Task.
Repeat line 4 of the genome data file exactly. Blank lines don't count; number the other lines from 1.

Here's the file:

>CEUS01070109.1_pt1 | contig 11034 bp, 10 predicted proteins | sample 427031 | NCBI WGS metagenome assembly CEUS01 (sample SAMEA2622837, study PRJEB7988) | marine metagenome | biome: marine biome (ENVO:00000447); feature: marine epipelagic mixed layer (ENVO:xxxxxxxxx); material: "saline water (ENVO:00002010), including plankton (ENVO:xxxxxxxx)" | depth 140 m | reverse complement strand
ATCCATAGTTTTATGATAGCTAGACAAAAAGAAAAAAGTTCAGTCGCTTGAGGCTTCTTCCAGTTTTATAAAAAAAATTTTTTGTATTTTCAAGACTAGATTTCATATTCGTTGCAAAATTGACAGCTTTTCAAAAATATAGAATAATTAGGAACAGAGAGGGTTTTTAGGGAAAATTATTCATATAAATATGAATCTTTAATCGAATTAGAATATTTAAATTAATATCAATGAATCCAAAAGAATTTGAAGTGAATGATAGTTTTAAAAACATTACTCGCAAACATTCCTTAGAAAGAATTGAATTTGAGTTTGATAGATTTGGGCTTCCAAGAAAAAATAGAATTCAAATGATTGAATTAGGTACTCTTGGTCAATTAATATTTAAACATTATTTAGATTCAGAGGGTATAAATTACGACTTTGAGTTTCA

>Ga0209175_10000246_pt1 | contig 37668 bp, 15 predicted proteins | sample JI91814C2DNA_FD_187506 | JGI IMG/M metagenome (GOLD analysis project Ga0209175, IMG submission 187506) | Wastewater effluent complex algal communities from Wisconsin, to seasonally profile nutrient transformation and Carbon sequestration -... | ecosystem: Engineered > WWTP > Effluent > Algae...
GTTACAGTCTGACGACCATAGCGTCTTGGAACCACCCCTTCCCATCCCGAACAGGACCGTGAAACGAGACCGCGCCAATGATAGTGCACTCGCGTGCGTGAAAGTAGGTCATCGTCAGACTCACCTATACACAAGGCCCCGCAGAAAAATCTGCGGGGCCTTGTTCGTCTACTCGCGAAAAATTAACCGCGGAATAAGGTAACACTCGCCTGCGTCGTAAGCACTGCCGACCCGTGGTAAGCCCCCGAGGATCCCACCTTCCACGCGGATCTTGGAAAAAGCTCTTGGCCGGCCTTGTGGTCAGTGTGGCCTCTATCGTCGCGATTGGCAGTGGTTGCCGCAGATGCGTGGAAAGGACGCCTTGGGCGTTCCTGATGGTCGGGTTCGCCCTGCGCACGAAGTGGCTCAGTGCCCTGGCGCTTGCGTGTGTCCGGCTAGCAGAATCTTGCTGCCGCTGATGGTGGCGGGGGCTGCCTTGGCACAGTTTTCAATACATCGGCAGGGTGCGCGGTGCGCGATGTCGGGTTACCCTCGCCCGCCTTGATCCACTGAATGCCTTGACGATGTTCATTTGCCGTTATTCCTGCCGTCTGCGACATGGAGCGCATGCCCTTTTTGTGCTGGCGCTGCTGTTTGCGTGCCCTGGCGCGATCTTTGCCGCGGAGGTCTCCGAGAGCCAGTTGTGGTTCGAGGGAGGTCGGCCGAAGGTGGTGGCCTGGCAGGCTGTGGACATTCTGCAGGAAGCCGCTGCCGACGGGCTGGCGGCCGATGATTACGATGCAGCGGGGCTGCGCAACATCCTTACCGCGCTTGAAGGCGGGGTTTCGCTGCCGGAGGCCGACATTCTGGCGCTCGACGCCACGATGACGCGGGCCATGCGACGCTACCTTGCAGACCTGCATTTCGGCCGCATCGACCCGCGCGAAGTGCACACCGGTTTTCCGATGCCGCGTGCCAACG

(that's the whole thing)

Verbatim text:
GTTACAGTCTGACGACCATAGCGTCTTGGAACCACCCCTTCCCATCCCGAACAGGACCGTGAAACGAGACCGCGCCAATGATAGTGCACTCGCGTGCGTGAAAGTAGGTCATCGTCAGACTCACCTATACACAAGGCCCCGCAGAAAAATCTGCGGGGCCTTGTTCGTCTACTCGCGAAAAATTAACCGCGGAATAAGGTAACACTCGCCTGCGTCGTAAGCACTGCCGACCCGTGGTAAGCCCCCGAGGATCCCACCTTCCACGCGGATCTTGGAAAAAGCTCTTGGCCGGCCTTGTGGTCAGTGTGGCCTCTATCGTCGCGATTGGCAGTGGTTGCCGCAGATGCGTGGAAAGGACGCCTTGGGCGTTCCTGATGGTCGGGTTCGCCCTGCGCACGAAGTGGCTCAGTGCCCTGGCGCTTGCGTGTGTCCGGCTAGCAGAATCTTGCTGCCGCTGATGGTGGCGGGGGCTGCCTTGGCACAGTTTTCAATACATCGGCAGGGTGCGCGGTGCGCGATGTCGGGTTACCCTCGCCCGCCTTGATCCACTGAATGCCTTGACGATGTTCATTTGCCGTTATTCCTGCCGTCTGCGACATGGAGCGCATGCCCTTTTTGTGCTGGCGCTGCTGTTTGCGTGCCCTGGCGCGATCTTTGCCGCGGAGGTCTCCGAGAGCCAGTTGTGGTTCGAGGGAGGTCGGCCGAAGGTGGTGGCCTGGCAGGCTGTGGACATTCTGCAGGAAGCCGCTGCCGACGGGCTGGCGGCCGATGATTACGATGCAGCGGGGCTGCGCAACATCCTTACCGCGCTTGAAGGCGGGGTTTCGCTGCCGGAGGCCGACATTCTGGCGCTCGACGCCACGATGACGCGGGCCATGCGACGCTACCTTGCAGACCTGCATTTCGGCCGCATCGACCCGCGCGAAGTGCACACCGGTTTTCCGATGCCGCGTGCCAACG